November 22, 2010

Maybe It's Me: My Most Patriotic Holiday, or, Life is Best Lived Simply

When I was a junior in high school, I was in AP (Advanced Placement) English. I spent most of the year reading the cliff notes of our required books while avoiding participation in any class activity. The only thing that kept me afloat in that class was writing assignments. And even then, my teacher told me I had no future in writing non-fiction.

For a while, we started each class with The Finger Pointing Game, where we would make a statement like “person most likely to get married first” and then we would all point to the person in class we thought that of. It was a game of perspective, an interesting take on how people saw you good or bad outside of the traditional high school stereotypes, and sometimes a lot to digest at seventeen years old.

I frequently was not pointed at – the people in my class didn’t think much of me, which was fine, because I didn’t think much of them - and usually the pointing fingers were not a consensual vote, but I remember two specific statements where not only was it unanimous, but everyone’s finger was pointed at the awkward, freckly girl in the back row:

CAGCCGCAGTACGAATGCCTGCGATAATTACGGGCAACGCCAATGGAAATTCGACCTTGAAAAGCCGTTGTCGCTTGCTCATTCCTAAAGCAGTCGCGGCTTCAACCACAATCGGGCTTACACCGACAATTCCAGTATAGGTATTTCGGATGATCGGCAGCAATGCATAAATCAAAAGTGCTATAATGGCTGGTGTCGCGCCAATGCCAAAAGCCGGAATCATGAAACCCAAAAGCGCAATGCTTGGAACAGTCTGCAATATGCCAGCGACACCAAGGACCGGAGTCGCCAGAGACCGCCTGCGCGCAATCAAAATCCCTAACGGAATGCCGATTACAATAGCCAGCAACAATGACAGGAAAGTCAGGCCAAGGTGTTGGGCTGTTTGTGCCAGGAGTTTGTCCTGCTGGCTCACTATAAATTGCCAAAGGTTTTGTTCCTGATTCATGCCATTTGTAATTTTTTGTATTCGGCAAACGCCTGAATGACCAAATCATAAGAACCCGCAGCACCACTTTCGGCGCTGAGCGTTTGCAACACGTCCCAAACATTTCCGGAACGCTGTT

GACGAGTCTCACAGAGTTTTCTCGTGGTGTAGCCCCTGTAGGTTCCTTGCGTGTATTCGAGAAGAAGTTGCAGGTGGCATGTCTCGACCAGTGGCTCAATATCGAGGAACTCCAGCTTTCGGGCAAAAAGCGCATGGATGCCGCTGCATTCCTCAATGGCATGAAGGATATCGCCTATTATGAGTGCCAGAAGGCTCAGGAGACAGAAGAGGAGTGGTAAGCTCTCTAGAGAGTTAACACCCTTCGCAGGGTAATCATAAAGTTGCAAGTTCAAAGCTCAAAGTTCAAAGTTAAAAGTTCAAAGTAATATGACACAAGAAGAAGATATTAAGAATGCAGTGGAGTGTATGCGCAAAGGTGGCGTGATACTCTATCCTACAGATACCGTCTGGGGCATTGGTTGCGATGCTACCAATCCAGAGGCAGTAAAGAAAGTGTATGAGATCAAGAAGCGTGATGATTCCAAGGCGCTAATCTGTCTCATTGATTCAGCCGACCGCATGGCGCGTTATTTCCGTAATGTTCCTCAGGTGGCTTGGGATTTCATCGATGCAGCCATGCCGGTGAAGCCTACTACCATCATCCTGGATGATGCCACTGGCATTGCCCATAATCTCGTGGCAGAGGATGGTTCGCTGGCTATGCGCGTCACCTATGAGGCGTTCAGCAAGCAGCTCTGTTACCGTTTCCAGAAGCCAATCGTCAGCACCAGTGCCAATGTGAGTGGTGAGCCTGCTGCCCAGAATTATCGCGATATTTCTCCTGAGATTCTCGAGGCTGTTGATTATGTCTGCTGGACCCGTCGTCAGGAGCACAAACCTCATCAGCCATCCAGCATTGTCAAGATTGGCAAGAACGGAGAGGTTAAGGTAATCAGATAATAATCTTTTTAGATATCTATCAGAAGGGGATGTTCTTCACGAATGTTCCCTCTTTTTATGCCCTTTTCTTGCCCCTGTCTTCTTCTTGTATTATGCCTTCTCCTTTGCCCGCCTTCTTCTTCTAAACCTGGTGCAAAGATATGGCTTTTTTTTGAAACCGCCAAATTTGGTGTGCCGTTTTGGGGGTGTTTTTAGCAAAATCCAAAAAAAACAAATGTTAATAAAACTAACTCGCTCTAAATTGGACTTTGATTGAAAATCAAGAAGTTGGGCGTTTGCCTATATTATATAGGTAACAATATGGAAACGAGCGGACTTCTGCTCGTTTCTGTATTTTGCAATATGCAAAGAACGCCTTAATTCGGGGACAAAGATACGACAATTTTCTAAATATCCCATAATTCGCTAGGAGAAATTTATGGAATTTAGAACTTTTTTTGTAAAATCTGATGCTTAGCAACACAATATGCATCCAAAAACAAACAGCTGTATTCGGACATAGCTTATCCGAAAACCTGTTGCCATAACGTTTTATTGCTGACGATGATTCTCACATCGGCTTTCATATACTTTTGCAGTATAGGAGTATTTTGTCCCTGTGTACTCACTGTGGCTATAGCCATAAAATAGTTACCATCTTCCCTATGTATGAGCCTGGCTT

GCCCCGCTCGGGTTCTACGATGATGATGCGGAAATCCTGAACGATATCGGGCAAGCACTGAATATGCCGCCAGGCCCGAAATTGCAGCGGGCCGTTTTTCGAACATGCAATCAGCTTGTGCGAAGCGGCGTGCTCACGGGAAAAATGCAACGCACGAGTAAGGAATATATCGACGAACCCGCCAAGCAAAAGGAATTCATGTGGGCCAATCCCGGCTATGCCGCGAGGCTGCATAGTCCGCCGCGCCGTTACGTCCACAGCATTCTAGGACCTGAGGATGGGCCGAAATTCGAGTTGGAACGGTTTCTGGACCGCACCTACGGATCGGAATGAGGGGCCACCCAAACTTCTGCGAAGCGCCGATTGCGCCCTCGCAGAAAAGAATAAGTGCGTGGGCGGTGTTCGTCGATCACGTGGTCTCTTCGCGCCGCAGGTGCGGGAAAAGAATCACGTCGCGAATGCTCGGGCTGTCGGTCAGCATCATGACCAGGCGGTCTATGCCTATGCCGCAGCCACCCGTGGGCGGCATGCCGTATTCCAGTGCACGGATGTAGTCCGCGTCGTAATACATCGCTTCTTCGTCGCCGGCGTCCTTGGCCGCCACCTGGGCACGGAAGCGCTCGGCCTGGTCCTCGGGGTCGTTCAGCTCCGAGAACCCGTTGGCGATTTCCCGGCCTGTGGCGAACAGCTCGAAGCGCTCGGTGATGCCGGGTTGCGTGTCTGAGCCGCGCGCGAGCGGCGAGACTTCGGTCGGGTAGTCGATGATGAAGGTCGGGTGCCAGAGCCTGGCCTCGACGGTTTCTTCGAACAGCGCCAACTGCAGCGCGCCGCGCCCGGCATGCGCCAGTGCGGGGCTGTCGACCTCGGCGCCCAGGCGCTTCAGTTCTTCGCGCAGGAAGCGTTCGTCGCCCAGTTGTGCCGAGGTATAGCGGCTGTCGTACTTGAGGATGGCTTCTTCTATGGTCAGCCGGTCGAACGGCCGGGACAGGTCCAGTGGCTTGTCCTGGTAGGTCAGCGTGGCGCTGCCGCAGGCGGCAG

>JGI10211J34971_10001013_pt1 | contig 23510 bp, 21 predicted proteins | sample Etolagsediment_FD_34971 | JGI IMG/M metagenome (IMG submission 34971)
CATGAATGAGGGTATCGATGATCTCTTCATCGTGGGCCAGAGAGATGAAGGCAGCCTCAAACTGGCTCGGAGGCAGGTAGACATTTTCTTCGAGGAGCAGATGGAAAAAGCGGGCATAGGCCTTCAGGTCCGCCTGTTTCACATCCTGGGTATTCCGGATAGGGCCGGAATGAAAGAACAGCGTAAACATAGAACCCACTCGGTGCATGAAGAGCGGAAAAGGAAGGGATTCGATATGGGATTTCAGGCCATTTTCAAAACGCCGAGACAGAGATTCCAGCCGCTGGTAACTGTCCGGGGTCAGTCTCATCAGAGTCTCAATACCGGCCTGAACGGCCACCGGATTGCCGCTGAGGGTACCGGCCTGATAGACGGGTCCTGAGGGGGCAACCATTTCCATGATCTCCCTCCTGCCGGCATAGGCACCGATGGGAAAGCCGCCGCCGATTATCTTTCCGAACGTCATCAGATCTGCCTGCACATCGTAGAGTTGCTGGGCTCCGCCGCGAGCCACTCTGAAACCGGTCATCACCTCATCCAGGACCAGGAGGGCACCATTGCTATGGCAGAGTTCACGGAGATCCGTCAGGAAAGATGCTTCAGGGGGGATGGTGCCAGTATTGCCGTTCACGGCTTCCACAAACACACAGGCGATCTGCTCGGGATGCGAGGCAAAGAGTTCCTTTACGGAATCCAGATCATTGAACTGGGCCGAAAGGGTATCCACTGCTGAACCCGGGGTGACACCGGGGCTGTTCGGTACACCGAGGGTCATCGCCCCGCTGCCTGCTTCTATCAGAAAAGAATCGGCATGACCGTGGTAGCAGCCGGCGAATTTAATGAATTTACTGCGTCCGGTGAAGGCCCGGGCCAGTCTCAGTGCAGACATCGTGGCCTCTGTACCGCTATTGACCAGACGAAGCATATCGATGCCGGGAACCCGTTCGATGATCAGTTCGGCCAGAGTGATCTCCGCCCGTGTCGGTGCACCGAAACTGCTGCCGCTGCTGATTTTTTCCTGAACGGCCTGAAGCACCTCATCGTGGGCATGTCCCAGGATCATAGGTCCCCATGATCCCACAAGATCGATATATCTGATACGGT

“Wears their heart on their sleeve.”

“Most patriotic.”


The first one I understood and agreed with. While I might be more refined with my ability of self-control (which only comes with age and experience), I still understand and agree with that statement. By nature, I am an overly sensitive child of the universe, and as a result my emotions tend to spill over. Try as I might, most of the time I simply can’t conceal my feelings. I reveal myself altogether too easily through my eyes, my body language, my voice, my entire disposition. I proudly wear my heart on my sleeve – and while some people are burdened by such a characteristic, it has bridged more gaps and has helped me become a more accomplished version of myself.